Instead, the goal should be that the benefits of Observability get proselytized within your organization. So while the high level bits that can be summarized via pre-canned views are useful and worth delivering out of the box (think: Golden Signals, Red/USE Metrics, Error Tracking, Apdex, etc), what's really important is that the ad-hoc, domain specific, exploratory tooling is as easy as possible to use. Delightful, even.

Beside the work required to build, buy, and configure these tools, Observability teams needs to teach users of these tools "how to fish" to some extent. So, a user wants to see the p95 latency of a particular subset of requests to a particular route within their web app? The Observability Team would help them construct the necessary query, and then afterward they'd add that query to documentation, annotating it with explanations of the query syntax, so others could find it. These sort of collaborative moments, alongside building good documentation, playbooks, FAQs, tutorials, and so on, often end up being a large chunk of the enablement work an Observability team does. An Observability team should do a lot of Evangelism, even if it means wearing stupid hats and shirts.

Another part of enablement is instrumentation, SDKs, and data collection. These all should be as easy to use as the UI. There should be well defined standards and semantics, along with vetted and blessed instrumentation libraries. What can be preconfigured should be already configured for the user, ideally via easy to adjust environment variables. Any additional infrastructure that needs to be deployed with the application, like a sidecar agent, should be standardized and included in OOTB templates or manifests. The goal is that all a user needs to focus on is their code, what to instrument and what metadata they'd like to collect. And when it's not easy, or when it's kludgy, or when it involves some unholy private method monkey patch, an Observability Team should be recording these use-cases that force users to color outside the lines, and determine ways to make it easier going forward. Maybe that's building internal tooling (helper libraries, mix-ins, custom pipeline processors), or buying point solutions (A user wants to have Browser Session Replay? Maybe buying makes more sense than trying to ship your own custom browser or browser extension).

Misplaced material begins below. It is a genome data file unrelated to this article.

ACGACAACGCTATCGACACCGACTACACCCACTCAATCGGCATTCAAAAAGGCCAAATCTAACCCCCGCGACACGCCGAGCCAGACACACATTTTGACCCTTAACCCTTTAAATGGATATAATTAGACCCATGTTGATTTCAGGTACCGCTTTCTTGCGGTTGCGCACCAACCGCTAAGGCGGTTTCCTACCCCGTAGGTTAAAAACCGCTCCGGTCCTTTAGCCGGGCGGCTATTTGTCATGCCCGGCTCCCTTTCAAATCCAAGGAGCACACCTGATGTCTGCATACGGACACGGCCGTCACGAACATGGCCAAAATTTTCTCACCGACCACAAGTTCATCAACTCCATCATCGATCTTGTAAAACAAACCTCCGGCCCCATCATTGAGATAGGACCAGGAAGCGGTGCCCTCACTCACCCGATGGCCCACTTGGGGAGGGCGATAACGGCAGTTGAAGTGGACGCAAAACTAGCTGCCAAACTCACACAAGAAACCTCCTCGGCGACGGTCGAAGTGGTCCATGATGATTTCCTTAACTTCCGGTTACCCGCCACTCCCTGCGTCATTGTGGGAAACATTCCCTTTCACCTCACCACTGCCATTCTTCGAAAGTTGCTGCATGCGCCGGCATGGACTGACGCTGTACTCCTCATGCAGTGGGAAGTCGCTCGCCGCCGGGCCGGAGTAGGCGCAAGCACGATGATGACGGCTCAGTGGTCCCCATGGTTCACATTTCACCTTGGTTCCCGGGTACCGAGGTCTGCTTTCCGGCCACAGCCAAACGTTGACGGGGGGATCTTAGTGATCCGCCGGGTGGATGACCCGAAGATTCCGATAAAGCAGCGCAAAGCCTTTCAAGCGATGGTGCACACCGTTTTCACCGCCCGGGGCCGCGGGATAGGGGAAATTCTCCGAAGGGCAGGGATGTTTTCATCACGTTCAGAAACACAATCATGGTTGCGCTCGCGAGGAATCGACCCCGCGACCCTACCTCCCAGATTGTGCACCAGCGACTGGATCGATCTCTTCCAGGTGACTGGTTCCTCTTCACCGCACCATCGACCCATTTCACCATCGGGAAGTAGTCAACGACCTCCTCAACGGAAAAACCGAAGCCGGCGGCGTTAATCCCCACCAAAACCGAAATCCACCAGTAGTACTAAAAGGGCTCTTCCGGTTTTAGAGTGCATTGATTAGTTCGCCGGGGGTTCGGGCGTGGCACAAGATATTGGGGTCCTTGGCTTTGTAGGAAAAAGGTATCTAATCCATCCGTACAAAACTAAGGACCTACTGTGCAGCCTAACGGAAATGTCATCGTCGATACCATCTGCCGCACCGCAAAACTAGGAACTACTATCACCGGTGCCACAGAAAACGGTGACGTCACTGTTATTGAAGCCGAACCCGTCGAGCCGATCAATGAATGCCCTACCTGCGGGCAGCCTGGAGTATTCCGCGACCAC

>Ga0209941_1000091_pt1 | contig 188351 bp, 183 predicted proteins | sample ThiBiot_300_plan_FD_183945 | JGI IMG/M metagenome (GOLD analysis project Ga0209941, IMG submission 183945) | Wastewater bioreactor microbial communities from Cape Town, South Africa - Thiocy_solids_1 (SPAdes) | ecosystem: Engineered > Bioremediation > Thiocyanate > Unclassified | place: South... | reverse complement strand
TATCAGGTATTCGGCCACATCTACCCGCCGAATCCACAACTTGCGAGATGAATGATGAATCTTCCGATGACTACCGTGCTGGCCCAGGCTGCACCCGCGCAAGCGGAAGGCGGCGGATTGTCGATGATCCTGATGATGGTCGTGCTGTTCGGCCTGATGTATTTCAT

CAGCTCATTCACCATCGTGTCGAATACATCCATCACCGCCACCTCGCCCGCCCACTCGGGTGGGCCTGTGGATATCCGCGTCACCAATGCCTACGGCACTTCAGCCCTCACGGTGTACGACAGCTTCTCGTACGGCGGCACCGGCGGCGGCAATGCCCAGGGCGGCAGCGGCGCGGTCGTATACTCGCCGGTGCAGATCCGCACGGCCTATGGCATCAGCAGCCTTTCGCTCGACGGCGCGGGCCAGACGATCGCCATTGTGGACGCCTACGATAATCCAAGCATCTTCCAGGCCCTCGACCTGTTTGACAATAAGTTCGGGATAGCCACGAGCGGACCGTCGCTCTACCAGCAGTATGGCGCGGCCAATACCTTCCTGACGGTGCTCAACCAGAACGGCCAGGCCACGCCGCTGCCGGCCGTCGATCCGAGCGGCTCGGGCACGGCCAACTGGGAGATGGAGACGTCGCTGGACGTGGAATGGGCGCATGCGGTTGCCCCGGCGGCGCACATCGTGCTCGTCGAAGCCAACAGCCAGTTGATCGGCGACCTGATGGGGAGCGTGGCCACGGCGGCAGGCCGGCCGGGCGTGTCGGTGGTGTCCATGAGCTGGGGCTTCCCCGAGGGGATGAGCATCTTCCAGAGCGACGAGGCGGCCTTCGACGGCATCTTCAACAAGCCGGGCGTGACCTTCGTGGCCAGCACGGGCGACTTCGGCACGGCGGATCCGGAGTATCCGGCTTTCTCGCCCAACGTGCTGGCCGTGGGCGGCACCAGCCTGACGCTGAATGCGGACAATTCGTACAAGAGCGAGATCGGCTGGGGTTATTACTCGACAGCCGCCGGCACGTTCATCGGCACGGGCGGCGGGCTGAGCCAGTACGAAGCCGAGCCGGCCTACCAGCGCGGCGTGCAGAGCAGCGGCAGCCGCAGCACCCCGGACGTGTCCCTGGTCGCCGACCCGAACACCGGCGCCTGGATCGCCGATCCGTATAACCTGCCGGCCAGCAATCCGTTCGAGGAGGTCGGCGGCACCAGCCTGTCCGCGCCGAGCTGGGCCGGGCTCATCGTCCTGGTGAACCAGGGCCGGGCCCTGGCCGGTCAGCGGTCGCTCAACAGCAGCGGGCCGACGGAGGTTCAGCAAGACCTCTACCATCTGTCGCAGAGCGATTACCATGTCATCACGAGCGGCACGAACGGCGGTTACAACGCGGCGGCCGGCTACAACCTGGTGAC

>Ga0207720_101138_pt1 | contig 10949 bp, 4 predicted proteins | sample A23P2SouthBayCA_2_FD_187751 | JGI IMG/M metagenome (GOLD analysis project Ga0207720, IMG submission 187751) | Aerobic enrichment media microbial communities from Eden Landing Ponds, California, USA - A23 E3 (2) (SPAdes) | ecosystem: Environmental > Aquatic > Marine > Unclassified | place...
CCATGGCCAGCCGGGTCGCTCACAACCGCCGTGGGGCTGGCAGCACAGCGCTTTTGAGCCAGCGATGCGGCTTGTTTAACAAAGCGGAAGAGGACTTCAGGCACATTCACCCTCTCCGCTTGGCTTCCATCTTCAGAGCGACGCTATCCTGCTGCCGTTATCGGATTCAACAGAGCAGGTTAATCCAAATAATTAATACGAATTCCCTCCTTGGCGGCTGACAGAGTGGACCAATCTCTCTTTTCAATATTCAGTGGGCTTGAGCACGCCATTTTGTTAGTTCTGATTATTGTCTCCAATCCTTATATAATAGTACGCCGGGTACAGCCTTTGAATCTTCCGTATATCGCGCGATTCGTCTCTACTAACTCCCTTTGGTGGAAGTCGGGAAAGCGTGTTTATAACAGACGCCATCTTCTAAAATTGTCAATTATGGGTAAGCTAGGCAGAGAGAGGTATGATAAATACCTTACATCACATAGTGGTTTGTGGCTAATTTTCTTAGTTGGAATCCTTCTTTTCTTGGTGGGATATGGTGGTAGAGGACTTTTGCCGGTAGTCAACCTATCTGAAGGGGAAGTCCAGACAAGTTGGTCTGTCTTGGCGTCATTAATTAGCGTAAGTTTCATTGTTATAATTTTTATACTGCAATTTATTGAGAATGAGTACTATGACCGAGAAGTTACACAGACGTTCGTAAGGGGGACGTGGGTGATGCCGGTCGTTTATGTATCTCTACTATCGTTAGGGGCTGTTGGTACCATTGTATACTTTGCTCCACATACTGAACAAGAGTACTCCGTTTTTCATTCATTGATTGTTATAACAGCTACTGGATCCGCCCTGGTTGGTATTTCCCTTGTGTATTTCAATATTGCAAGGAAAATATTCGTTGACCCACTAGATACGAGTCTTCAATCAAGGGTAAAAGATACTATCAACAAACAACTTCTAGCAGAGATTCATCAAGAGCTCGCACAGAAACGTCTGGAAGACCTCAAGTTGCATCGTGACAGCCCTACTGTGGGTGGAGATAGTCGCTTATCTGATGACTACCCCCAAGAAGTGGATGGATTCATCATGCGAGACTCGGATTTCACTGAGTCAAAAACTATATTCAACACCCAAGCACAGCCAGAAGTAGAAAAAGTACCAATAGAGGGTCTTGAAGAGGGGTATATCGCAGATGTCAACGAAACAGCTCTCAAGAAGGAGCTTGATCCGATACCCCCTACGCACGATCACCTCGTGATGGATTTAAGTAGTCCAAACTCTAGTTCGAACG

This is also where Cost control, the other responsibility of an Observability Team, starts to matter. Simply buying (or building) a tool when someone asks for it is an anti-pattern. You'll just end up with a bunch of half baked poorly maintained Observability tools instead of a cohesive platform, with tons of tribal knowledge, few standards, and no source of truth. Instead, an Observability Team needs to be able to work with the user to understand the problem they're trying to solve. It's possible that existing tools can already solve that problem using a different pattern. And if they can't, it's important to be able to recognize when solving a use cases has a relatively low return on investment. Another point solution, or an increased infrastructure footprint for a custom solution, may not be beneficial enough to the entire organization to warrant the investment.

Cost control also matters when curating the Observability experience for other engineers at a company. Curating for cost control can mean enforcing limits on the volume and verbosity of Observability data. It can mean applying sampling algorithms, or defining different retention standards, at different levels of granularity, for different types of Observability Data. It can mean metering individual teams usage over time to allocate costs, instead of treating all Observability data as one specific cost center. It can mean making sure that an Error Stack Trace isn't getting simultaneously logged, added as metadata to a Span Attribute, and shipped to a 3rd party Error Tracking SaaS, each of which adds costs, especially if only 1 of those 3 places are actually being used by other engineers to look at Error Stack Traces.